Enjoy your vacations even with sleep apnea: Sleep apnea precautions when driving
SEVERE OBSTRUCTIVE SLEEP APNEA AND SLEEP APNEA IN GENERAL AFFECT DRIVING CONSIDERABLY. IS THERE ANYTHING YOU CAN DO EXCEPT STOPPING USING YOUR CAR? ORGANIZATION AND MONITORING ARE KEY TO A SECURE AND PLEASANT JOURNEY.
Having an untreated sleep apnea disorder increases the rate of car accidents compared to the overall average.(1) With treatment, the risk would be equal.
It has been proven that sleep apnea affects cognitive performance:(1) memory, attention and coordination… Especially for long trips on highways. A poor night’s sleep causes excessive daytime drowsiness.
In some countries and states, sleep apnea sufferers cannot work as professional drivers, and falling asleep can be judged as a crime. It remains difficult to control every individual on the road.
SOME GOOD ADVICE BEFORE AND WHILE DRIVING
This common sense advice can save lives:
- Plan your trip: make sure you get plenty of sleep the night before your drive; plan on reaching your destination in daytime hours, even if it is crowded.
- Do not drive more than two hours at a time. After two hours, take a break, even if you feel fine. A lot of rest areas offer activities for children and other services to make people want to stop. It is always worth stopping at the service station for gas, to stretch your legs and change driver.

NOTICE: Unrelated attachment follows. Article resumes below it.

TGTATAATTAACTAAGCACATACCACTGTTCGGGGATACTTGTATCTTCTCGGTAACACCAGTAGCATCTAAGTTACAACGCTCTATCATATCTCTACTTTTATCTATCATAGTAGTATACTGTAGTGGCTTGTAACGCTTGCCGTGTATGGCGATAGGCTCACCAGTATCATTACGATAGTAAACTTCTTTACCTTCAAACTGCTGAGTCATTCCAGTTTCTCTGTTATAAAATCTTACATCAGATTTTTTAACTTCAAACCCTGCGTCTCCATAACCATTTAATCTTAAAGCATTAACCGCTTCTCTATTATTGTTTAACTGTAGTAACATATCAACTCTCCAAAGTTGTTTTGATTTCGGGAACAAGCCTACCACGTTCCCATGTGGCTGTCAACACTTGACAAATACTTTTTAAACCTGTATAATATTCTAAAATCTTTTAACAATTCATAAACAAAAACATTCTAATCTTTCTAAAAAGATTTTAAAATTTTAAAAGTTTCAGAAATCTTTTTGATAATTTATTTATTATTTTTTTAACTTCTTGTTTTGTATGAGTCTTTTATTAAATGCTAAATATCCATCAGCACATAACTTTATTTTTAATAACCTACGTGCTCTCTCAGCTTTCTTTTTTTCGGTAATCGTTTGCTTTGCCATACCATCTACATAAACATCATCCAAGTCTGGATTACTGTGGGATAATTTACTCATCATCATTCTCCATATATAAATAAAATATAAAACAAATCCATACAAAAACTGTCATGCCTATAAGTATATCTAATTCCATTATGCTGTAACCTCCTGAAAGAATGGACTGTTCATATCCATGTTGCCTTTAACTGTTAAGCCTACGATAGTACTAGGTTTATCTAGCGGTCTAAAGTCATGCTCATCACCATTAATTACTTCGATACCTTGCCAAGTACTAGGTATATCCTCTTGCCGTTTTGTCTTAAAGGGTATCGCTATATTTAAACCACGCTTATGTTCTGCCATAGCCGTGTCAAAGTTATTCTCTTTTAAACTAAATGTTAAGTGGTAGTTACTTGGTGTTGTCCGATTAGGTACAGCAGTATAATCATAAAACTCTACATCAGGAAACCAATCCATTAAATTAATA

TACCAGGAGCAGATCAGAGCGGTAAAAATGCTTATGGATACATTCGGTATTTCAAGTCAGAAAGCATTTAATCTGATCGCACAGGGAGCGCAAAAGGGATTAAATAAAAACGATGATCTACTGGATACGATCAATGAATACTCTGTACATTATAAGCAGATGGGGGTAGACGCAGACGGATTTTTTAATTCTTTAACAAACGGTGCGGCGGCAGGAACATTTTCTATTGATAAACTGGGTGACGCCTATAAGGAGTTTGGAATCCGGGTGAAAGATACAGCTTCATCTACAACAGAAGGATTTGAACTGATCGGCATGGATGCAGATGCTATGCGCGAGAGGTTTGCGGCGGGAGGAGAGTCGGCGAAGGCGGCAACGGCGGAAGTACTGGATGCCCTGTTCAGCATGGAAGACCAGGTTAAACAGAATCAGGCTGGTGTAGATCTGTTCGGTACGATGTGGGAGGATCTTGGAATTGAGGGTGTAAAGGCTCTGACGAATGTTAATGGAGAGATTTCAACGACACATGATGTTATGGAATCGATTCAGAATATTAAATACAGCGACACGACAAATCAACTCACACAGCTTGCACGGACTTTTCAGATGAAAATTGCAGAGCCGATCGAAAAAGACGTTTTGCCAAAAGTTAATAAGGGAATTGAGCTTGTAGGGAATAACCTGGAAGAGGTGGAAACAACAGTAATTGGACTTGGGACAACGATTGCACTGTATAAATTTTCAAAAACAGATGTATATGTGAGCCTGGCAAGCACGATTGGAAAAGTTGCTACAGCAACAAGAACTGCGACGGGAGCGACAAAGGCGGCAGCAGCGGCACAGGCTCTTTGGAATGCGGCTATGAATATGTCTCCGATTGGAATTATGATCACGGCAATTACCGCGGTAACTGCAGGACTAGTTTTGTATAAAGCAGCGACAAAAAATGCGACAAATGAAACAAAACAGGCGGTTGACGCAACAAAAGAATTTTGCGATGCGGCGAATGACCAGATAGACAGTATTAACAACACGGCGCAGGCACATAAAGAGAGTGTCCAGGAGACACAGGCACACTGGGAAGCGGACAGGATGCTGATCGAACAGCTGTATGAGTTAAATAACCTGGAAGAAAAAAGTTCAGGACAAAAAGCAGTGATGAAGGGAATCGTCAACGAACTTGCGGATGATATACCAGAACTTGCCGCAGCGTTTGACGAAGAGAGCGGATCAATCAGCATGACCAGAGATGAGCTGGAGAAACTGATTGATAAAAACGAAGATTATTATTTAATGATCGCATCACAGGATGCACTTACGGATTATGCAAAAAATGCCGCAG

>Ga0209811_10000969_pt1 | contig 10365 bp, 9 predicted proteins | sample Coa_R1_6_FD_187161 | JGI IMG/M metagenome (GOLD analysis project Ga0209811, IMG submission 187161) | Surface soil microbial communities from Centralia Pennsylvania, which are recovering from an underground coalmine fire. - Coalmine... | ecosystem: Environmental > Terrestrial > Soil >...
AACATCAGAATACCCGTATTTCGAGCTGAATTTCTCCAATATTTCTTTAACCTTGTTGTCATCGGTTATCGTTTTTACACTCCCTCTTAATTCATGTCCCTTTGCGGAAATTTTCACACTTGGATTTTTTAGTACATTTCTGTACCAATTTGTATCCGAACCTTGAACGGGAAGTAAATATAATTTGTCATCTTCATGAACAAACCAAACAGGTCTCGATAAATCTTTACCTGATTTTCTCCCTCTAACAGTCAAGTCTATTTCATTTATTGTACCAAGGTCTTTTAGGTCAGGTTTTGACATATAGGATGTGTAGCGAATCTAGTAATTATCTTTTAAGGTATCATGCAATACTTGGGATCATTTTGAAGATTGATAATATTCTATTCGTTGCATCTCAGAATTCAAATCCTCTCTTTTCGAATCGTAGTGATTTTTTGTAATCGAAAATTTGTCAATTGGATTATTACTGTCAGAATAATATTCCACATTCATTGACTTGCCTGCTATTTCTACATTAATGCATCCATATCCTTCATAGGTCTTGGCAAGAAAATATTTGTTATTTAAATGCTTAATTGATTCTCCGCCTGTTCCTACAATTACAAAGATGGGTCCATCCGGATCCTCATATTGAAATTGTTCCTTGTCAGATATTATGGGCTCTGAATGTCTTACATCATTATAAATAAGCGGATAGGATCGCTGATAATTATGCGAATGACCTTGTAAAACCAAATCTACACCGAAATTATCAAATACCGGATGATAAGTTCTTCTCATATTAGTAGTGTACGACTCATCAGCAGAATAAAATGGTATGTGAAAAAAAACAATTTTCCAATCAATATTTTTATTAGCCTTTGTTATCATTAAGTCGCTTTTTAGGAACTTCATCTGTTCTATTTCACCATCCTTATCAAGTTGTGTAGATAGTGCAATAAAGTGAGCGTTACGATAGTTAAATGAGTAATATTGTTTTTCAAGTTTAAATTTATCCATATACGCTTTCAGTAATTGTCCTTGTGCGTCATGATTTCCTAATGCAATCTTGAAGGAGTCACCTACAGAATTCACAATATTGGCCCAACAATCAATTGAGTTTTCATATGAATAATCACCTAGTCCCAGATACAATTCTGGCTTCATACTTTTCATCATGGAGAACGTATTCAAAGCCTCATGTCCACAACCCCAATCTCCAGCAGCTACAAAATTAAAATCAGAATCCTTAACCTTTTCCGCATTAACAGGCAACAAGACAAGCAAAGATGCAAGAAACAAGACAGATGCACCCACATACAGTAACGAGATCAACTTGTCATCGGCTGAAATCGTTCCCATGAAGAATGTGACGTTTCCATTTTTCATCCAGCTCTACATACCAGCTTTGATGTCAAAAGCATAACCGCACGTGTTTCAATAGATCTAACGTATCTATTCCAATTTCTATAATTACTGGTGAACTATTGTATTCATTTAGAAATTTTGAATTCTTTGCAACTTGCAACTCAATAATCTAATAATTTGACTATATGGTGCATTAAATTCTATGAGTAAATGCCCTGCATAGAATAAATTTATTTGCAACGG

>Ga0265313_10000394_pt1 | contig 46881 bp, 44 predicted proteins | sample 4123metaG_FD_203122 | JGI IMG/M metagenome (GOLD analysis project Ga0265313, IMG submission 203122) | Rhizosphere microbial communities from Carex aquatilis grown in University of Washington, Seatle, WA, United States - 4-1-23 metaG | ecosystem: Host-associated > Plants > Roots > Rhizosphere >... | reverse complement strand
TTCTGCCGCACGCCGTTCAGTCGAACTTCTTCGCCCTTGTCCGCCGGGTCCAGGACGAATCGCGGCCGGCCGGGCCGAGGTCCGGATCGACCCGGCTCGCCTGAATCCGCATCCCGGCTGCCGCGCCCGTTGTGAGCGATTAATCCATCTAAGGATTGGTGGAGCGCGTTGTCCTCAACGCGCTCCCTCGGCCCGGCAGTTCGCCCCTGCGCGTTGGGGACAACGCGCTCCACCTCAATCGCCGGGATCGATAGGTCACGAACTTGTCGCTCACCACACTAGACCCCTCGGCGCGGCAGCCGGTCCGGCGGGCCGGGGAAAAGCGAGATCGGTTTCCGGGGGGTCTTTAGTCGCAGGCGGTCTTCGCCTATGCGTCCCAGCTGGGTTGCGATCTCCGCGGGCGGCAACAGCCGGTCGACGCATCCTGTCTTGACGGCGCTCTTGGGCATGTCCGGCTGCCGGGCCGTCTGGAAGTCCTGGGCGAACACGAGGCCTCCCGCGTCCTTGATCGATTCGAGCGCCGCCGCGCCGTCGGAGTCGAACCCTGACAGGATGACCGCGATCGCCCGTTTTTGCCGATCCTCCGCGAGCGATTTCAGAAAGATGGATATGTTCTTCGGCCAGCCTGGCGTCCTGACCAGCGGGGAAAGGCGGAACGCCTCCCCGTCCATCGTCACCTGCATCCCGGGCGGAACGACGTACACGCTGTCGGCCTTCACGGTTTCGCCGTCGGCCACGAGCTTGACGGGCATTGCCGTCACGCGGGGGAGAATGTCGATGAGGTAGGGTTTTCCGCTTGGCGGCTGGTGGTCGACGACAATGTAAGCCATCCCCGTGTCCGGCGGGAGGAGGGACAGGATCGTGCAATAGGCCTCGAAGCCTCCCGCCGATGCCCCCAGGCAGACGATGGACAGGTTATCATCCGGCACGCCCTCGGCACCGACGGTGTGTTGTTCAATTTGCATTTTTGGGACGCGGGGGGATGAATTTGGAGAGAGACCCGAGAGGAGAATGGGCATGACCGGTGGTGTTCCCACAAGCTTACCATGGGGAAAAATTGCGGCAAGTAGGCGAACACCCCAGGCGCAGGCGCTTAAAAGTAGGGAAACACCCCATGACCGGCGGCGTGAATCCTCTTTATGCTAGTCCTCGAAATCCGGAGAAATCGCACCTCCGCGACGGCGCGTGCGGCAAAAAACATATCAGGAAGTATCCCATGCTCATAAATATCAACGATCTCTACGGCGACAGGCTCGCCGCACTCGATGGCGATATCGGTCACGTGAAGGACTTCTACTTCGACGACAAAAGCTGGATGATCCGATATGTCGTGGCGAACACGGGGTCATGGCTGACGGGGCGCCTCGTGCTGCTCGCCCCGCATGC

- When you are not driving, why not take a nap with your CPAP machine? It is no problem with a battery and you will feel full of energy when your turn to drive comes round again.
- Drink water in small but frequent quantities to keep you well hydrated.
- When it comes to eating, it is best to choose light food such as vegetables, white meat or fish instead of snacks full of carbohydrates (sugars) or fat. Rich and heavy meals induce sleep.
- Be aware of signs of daytime drowsiness: your eyes closing or going out of focus, trouble keeping your head up, feeling tired. Pay attention: loud music or fresh air will only solve the problem for a few minutes…
(1) Sleep breathing disorders – European Respiratory Society White Book (chapter 23)